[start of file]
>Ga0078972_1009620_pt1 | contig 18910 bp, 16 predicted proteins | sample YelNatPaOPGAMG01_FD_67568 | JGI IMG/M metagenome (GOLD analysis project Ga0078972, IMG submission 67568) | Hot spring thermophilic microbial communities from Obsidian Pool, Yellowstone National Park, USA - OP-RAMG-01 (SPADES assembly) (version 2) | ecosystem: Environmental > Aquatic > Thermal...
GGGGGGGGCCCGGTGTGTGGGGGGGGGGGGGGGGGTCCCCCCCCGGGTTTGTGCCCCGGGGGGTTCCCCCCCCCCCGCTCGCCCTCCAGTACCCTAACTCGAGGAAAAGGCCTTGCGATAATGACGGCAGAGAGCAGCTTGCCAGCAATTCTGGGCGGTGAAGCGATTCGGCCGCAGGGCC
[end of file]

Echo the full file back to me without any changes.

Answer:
>Ga0078972_1009620_pt1 | contig 18910 bp, 16 predicted proteins | sample YelNatPaOPGAMG01_FD_67568 | JGI IMG/M metagenome (GOLD analysis project Ga0078972, IMG submission 67568) | Hot spring thermophilic microbial communities from Obsidian Pool, Yellowstone National Park, USA - OP-RAMG-01 (SPADES assembly) (version 2) | ecosystem: Environmental > Aquatic > Thermal...
GGGGGGGGCCCGGTGTGTGGGGGGGGGGGGGGGGGTCCCCCCCCGGGTTTGTGCCCCGGGGGGTTCCCCCCCCCCCGCTCGCCCTCCAGTACCCTAACTCGAGGAAAAGGCCTTGCGATAATGACGGCAGAGAGCAGCTTGCCAGCAATTCTGGGCGGTGAAGCGATTCGGCCGCAGGGCC